"Walter," he wheezed, "it was only a joke. I mean all this snow, who could resist."
"You're right, Alex. All this snow. Who can resist?" And rubbed the large handful of snow he had in his hand all over's Alex's face.
Alex squawked loudly. "You're getting it down my neck!" And realized his mistake as soon as that was out of his mouth. "Oh, no! I'm not sitting still for that."
Alex started pushing himself out from under Walter, all the while amassing a pile of snow in his right hand. To stop him, Walter dropped his full weight on his body, reached out to confine the fake hand, holding Alex still.
"Come on, Walter," laughed Alex, "where's your sense of humour?"
"Right here, Alex." Walter grinned and shoved a handful of snow under Alex's collar and down under his sweater to the warm skin of his chest.
As Alex squawked even louder, his right hand came up and Walter found himself gasping as Alex rubbed the snow on his bald head.
In the free-for-all that followed, both men got as much snow onto themselves as they got under the clothes of the other.
The final volley ended when Walter managed to get a handful of cold, wet snow under Alex's belt and into his crotch.
ALex laughed his way through several colourful Russian curses, all the while trying to rid himself of the snow.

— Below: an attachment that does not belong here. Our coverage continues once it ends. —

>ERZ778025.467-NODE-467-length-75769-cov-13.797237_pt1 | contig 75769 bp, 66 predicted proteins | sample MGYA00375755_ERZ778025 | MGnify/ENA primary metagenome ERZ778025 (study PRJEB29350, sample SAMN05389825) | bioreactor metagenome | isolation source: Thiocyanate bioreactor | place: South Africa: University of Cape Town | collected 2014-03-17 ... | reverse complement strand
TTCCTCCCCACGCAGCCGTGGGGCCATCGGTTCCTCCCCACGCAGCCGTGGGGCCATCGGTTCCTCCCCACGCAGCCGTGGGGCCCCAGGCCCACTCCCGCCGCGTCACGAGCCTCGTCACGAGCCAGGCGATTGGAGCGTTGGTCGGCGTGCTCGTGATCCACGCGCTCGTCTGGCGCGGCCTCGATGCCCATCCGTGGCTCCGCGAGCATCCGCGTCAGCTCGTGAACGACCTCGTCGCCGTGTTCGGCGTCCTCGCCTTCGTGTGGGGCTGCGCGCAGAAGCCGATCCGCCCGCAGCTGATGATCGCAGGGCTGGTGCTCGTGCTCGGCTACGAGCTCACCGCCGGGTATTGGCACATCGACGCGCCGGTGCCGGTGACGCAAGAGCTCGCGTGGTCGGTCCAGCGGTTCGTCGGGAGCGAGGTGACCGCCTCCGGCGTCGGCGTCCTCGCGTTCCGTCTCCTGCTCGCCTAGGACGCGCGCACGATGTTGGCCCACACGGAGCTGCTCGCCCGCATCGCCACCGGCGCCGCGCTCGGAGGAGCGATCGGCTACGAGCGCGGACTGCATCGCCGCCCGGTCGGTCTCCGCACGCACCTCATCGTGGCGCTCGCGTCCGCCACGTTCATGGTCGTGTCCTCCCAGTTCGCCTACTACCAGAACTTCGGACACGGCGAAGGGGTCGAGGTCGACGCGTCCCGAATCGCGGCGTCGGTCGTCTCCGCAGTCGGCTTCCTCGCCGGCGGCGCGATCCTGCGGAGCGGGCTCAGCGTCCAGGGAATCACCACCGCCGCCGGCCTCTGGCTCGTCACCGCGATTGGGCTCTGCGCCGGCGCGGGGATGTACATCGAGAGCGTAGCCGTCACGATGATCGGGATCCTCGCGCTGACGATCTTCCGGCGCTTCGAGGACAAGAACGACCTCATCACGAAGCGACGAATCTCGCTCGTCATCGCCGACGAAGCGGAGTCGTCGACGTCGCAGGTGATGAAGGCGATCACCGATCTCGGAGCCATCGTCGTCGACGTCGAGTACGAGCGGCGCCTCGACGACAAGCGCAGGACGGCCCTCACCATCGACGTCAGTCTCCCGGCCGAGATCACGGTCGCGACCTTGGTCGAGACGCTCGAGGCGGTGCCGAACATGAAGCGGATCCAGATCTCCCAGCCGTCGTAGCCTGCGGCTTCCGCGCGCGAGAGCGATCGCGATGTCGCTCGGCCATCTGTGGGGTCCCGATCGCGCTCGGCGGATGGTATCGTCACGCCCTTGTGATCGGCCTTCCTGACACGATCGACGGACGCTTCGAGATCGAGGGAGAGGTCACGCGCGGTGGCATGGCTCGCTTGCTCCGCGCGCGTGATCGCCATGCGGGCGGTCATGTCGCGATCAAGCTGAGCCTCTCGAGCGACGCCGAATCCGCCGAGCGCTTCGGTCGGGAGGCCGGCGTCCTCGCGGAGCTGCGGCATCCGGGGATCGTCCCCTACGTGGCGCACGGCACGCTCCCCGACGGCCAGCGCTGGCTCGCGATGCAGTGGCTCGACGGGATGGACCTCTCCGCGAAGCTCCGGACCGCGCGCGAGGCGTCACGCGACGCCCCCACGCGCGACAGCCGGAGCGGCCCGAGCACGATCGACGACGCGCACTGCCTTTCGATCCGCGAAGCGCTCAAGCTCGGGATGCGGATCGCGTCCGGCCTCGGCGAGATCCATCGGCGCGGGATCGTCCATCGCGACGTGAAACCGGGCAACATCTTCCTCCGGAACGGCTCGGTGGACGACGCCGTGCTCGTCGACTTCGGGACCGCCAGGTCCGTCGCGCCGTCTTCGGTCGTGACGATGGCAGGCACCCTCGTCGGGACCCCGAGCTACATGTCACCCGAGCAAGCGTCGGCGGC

"Shit! It would serve you right if I couldn't function properly tonight, you bastard!"
Soaking wet, chilled, skin reddened from the cold and exertion, Walter thought Alex was even more beautiful than usual. He lay back in the snow, watching him mutter to himself, sweeping the snow off his clothes.
"Why are you just lying there?" Alex looked down at Walter who was staring at the heavens, a small smile on his lips.
"I am not just lying here, I'll have you know." And he stretched his arms out onto the snow and slowly began moving them back and forth.
Alex smiled at the big man making snow angels on the front yard. He shrugged, let himself fall backwards next to Walter and joined him.
"Do you think mine will have horns?" he asked, eyes blinking back the snow that was lightly falling from the sky.
Walter only laughed.
He had to think hard to remember the proper way of getting up from making angels. It took him a couple of tries but then he was up and offering Alex his hand. Alex reached up and let Walter pull him into his arms.
Walter's kiss was a simple one. Not a way of arousing, but a way of thanking. Alex rested his cool cheek against Walter's and wrapped his arms around him.
"I get first dibs on the shower," Walter whispered, pushed Alex into the small snowbank and running, grabbed his briefcase, got the unlocked door opened and was in before Alex, picking himself up, came after him shouting, "Like hell, Skinner! Think again!"